Göttingen scientists test new method of constructing two-dimensional structures
For over two decades, scientists have been using DNA to design nanomaterials. Researchers from the University of Göttingen and the Medical School Hanover, both in Germany, have now discovered a new method to use proteins to construct two-dimensional webbings. The results were published in the scientific journal Nature Nanotechnology.
The use of proteins in nanotechnology is a largely unexplored area. "However, due to their complex structure, proteins offer many possibilities to develop novel materials with unique properties," explains Dr. Iwan A.T. Schaap from Göttingen University’ Third Institute of Physics.
The protein clathrin is normally involved in the formation of transport vesicles inside cells. The scientists show in their study that clathrin can also be used to form two-dimensional webbings on almost any type of surface. "This could revolutionize the design of biological sensors and biosynthetic reactors," says Dr. Schaap.
After the researchers composed the clathrin-building blocks into a regular hexagonal lattice with a periodicity of only 30 nanometers, they developed a stabilization scheme. "It is essential that the protein structures are robust so that the nanotechnological devices will have a long lifetime and shelf-life," explains Dr. Schaap.
Finally, the researchers showed how the clathrin webbings can be converted into functional devices by the binding of small metallic particles and active biomolecules.
The researchers will continue their work on these novel protein structures with the aim of developing more efficient nanotechnological devices that can be used for sensing applications and the synthesis of biomolecules.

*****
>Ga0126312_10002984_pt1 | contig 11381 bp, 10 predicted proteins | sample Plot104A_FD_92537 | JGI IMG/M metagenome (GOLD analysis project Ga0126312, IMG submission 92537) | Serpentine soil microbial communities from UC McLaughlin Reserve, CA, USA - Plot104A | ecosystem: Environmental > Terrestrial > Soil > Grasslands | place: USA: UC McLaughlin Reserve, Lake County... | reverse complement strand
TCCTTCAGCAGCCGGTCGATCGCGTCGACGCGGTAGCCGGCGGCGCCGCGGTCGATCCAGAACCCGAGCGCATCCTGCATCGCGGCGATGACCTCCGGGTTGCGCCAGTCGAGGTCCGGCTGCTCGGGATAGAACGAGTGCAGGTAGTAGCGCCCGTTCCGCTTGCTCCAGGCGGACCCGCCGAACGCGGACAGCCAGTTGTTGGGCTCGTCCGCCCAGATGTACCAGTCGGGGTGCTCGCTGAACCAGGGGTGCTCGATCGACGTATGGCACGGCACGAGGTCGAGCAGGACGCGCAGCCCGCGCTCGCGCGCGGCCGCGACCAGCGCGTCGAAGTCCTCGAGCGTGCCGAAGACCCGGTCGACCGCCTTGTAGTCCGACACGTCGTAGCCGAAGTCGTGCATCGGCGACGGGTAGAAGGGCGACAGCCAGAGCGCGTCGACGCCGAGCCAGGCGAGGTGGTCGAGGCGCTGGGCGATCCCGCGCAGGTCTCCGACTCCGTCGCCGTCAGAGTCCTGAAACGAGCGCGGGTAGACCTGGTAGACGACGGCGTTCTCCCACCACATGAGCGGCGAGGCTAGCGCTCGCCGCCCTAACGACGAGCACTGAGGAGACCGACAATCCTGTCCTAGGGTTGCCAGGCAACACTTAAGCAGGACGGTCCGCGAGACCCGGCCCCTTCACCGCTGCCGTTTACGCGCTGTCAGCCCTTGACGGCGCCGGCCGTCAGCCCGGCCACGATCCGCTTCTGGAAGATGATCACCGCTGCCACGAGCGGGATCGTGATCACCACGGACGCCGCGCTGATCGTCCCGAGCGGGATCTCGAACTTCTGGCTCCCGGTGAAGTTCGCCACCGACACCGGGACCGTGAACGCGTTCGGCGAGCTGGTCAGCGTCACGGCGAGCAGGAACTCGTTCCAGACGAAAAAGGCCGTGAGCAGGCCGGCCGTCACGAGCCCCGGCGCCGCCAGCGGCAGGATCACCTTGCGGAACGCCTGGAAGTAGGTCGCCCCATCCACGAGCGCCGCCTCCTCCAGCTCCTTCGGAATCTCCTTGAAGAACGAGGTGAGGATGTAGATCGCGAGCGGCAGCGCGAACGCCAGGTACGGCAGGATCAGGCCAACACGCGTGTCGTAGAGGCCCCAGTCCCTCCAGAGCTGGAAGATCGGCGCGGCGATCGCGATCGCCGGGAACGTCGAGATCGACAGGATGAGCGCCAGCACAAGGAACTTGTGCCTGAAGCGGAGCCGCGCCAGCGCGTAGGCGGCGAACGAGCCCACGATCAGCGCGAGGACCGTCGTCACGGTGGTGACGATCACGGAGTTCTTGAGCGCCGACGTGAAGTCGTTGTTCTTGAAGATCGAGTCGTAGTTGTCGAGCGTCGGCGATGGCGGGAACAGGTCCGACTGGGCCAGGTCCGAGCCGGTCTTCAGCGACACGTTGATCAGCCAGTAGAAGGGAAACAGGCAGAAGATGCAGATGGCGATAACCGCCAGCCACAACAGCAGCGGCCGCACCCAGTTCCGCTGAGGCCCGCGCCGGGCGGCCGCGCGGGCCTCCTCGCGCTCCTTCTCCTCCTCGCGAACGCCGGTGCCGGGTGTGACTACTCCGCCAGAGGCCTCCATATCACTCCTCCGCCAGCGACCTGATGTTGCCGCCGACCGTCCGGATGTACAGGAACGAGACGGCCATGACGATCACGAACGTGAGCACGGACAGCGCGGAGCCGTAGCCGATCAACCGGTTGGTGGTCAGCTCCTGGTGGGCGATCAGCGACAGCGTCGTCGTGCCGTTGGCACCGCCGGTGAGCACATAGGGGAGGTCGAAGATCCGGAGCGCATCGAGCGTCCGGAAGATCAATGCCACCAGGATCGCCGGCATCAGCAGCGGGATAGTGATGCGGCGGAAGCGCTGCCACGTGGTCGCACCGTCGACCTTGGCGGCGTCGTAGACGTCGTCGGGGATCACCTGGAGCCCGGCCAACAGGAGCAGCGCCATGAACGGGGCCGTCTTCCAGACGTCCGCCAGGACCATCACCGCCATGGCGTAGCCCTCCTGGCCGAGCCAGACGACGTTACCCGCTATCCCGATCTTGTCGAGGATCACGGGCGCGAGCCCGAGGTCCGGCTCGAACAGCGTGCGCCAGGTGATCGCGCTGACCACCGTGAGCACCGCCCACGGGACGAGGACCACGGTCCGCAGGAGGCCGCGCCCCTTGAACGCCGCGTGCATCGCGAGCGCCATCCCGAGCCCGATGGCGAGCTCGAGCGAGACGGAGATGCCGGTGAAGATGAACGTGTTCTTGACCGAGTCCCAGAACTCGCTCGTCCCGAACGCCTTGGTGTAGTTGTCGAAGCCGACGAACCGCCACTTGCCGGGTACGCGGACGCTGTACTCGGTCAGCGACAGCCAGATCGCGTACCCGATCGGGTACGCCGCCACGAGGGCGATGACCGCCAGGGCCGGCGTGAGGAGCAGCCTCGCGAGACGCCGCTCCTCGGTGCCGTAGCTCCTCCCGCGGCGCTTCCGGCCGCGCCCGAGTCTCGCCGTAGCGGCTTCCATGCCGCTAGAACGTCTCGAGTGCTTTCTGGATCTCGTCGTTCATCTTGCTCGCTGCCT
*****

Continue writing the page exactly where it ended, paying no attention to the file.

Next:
Original publication: Philip N. Dannhauser et al. Durable protein lattices of clathrin that can be functionalized with nanoparticles and active biomolecules. Nature Nanotechnology 2015. Doi: 10.1038/nnano.2015.206.
Dr. Iwan A.T. Schaap
Faculty of Physics – III. Physical Institute
Friedrich-Hund-Platz 1, 37077 Göttingen, Germany
Phone +49 551 39-22816
Thomas Richter | idw - Informationsdienst Wissenschaft
The dense vessel network regulates formation of thrombocytes in the bone marrow
25.07.2017 | Rudolf-Virchow-Zentrum für Experimentelle Biomedizin der Universität Würzburg
Fungi that evolved to eat wood offer new biomass conversion tool
25.07.2017 | University of Massachusetts at Amherst
Strong light-matter coupling in these semiconducting tubes may hold the key to electrically pumped lasers
Light-matter quasi-particles can be generated electrically in semiconducting carbon nanotubes. Material scientists and physicists from Heidelberg University...
Fraunhofer IPA has developed a proximity sensor made from silicone and carbon nanotubes (CNT) which detects objects and determines their position. The materials and printing process used mean that the sensor is extremely flexible, economical and can be used for large surfaces. Industry and research partners can use and further develop this innovation straight away.
At first glance, the proximity sensor appears to be nothing special: a thin, elastic layer of silicone onto which black square surfaces are printed, but these...
3-D shape acquisition using water displacement as the shape sensor for the reconstruction of complex objects
A global team of computer scientists and engineers have developed an innovative technique that more completely reconstructs challenging 3D objects. An ancient...
Physicists have developed a new technique that uses electrical voltages to control the electron spin on a chip. The newly-developed method provides protection from spin decay, meaning that the contained information can be maintained and transmitted over comparatively large distances, as has been demonstrated by a team from the University of Basel’s Department of Physics and the Swiss Nanoscience Institute. The results have been published in Physical Review X.
For several years, researchers have been trying to use the spin of an electron to store and transmit information. The spin of each electron is always coupled...
What is the mass of a proton? Scientists from Germany and Japan successfully did an important step towards the most exact knowledge of this fundamental constant. By means of precision measurements on a single proton, they could improve the precision by a factor of three and also correct the existing value.
To determine the mass of a single proton still more accurate – a group of physicists led by Klaus Blaum and Sven Sturm of the Max Planck Institute for Nuclear...
21.07.2017 | Event News
19.07.2017 | Event News
12.07.2017 | Event News
25.07.2017 | Physics and Astronomy
25.07.2017 | Earth Sciences
25.07.2017 | Life Sciences